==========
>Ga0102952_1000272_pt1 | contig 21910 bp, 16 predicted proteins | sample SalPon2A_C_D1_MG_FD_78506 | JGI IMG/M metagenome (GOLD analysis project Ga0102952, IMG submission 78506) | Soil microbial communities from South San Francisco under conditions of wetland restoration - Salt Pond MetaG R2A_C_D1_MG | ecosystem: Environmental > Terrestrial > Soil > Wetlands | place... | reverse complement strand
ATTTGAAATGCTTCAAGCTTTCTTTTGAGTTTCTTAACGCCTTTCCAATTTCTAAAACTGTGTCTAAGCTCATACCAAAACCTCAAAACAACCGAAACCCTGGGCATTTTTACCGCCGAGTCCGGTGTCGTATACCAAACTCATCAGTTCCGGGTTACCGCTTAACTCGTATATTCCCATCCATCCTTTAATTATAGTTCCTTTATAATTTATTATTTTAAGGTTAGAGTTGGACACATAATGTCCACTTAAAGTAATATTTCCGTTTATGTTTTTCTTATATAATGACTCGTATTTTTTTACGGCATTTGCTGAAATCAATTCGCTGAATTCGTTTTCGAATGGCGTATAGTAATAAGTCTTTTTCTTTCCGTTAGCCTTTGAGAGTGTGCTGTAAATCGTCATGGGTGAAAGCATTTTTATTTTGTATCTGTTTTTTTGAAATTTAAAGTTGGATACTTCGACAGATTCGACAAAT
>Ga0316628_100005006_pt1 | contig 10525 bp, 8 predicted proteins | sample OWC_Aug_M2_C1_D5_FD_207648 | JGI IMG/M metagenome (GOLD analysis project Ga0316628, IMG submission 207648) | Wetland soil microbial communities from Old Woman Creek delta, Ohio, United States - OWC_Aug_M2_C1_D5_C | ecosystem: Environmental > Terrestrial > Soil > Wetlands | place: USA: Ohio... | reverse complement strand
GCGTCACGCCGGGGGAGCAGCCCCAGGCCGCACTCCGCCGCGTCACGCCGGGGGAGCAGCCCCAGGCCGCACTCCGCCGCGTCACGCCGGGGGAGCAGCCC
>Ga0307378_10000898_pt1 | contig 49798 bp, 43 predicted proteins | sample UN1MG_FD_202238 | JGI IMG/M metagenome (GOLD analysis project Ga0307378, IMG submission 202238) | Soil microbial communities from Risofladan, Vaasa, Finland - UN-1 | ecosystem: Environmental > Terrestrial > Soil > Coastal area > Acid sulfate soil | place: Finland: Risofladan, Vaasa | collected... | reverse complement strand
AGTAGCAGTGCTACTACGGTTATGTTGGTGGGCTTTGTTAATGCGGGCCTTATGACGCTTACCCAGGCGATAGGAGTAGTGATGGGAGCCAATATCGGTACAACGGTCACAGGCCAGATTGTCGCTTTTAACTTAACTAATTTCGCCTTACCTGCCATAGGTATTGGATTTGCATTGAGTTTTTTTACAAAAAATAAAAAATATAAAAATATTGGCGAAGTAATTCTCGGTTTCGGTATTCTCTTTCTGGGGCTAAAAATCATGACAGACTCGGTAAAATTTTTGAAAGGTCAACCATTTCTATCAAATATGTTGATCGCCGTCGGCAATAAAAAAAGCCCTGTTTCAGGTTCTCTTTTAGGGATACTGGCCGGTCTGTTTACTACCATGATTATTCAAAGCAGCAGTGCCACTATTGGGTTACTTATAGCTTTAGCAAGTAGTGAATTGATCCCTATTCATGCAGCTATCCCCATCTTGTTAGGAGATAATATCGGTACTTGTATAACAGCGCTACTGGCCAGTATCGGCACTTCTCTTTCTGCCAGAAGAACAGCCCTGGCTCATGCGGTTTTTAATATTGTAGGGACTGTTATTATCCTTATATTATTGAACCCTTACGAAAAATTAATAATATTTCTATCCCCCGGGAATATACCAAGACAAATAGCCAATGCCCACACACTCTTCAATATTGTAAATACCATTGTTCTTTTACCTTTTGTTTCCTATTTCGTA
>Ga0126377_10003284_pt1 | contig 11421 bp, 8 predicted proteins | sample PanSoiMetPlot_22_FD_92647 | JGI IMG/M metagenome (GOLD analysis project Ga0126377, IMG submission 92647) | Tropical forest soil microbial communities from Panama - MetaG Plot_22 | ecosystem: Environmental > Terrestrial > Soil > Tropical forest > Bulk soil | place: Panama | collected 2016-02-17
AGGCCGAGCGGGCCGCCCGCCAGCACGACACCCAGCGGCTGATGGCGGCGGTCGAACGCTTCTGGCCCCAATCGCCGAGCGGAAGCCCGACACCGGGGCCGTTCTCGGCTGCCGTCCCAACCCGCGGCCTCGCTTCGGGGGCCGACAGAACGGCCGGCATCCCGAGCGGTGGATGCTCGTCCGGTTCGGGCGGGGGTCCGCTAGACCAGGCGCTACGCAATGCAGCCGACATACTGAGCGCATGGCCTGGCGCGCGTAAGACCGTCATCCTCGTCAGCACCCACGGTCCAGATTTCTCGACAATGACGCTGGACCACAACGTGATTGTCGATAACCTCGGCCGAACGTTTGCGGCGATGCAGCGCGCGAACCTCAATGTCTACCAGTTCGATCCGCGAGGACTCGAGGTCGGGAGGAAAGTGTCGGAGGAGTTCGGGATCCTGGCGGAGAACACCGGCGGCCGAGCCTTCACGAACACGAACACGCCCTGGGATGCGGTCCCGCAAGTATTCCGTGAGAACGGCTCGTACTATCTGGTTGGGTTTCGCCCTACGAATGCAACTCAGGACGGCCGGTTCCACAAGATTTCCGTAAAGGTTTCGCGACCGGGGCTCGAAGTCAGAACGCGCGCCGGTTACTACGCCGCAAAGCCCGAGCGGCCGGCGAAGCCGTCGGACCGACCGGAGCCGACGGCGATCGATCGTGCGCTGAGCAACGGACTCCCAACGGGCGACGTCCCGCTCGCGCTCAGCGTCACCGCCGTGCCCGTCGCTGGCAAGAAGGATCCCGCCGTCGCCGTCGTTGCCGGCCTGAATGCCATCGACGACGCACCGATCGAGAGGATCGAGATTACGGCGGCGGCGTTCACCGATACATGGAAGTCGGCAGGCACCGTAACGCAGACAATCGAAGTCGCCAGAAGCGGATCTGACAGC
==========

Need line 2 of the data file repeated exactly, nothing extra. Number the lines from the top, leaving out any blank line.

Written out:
ATTTGAAATGCTTCAAGCTTTCTTTTGAGTTTCTTAACGCCTTTCCAATTTCTAAAACTGTGTCTAAGCTCATACCAAAACCTCAAAACAACCGAAACCCTGGGCATTTTTACCGCCGAGTCCGGTGTCGTATACCAAACTCATCAGTTCCGGGTTACCGCTTAACTCGTATATTCCCATCCATCCTTTAATTATAGTTCCTTTATAATTTATTATTTTAAGGTTAGAGTTGGACACATAATGTCCACTTAAAGTAATATTTCCGTTTATGTTTTTCTTATATAATGACTCGTATTTTTTTACGGCATTTGCTGAAATCAATTCGCTGAATTCGTTTTCGAATGGCGTATAGTAATAAGTCTTTTTCTTTCCGTTAGCCTTTGAGAGTGTGCTGTAAATCGTCATGGGTGAAAGCATTTTTATTTTGTATCTGTTTTTTTGAAATTTAAAGTTGGATACTTCGACAGATTCGACAAAT